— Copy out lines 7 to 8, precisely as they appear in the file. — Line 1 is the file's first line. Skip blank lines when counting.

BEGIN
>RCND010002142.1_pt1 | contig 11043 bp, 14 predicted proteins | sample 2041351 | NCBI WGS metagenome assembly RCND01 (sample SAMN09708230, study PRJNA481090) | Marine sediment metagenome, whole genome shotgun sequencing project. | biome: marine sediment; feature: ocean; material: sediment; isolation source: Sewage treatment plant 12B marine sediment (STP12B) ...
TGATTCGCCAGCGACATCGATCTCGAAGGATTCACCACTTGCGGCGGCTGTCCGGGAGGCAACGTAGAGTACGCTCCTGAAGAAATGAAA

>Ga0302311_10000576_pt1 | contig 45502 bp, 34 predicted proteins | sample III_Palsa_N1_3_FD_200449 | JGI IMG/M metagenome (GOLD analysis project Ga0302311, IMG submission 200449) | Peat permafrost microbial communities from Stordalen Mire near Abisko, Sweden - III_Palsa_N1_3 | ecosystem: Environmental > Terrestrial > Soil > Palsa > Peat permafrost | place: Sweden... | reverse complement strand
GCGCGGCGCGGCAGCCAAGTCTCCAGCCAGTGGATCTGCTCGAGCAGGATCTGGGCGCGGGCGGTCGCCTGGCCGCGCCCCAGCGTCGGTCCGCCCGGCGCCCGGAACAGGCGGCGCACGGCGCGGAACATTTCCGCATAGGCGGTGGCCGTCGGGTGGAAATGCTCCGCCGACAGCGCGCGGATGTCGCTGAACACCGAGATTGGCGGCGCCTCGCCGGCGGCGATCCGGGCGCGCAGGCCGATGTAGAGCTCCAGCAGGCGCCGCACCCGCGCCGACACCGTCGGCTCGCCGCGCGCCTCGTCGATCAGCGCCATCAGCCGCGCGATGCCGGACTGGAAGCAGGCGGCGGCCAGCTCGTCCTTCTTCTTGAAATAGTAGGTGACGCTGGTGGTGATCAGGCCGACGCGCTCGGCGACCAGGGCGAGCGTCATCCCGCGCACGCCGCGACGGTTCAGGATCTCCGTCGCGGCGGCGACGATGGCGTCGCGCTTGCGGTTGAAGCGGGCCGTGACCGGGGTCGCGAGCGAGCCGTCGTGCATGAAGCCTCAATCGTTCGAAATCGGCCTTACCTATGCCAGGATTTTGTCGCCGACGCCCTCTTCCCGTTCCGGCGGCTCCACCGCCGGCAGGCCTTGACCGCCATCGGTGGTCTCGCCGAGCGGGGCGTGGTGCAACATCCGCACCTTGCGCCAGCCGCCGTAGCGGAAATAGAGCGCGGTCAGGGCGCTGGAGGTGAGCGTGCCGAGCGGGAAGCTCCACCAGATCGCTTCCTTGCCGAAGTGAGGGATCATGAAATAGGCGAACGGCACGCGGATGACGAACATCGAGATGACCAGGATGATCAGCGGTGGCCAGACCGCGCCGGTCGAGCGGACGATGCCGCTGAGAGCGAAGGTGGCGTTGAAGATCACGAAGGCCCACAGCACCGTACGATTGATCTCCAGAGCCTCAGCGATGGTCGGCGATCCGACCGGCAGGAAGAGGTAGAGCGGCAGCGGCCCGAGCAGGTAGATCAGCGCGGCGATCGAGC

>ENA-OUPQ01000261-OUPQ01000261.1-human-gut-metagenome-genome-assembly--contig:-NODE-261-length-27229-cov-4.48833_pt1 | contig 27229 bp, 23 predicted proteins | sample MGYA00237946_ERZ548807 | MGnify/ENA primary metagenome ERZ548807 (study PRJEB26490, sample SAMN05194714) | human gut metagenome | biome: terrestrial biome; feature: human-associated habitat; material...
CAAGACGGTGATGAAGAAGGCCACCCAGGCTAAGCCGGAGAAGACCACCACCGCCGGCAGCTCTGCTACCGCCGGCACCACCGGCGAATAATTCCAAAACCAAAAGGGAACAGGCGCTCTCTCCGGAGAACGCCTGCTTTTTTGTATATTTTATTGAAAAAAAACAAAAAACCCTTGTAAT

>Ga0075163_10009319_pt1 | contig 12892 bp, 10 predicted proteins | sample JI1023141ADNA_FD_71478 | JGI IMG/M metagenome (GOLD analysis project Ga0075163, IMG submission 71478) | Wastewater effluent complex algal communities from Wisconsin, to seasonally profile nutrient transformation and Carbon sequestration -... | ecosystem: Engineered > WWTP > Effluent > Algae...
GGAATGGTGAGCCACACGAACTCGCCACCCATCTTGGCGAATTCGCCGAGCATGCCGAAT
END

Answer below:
>Ga0075163_10009319_pt1 | contig 12892 bp, 10 predicted proteins | sample JI1023141ADNA_FD_71478 | JGI IMG/M metagenome (GOLD analysis project Ga0075163, IMG submission 71478) | Wastewater effluent complex algal communities from Wisconsin, to seasonally profile nutrient transformation and Carbon sequestration -... | ecosystem: Engineered > WWTP > Effluent > Algae...
GGAATGGTGAGCCACACGAACTCGCCACCCATCTTGGCGAATTCGCCGAGCATGCCGAAT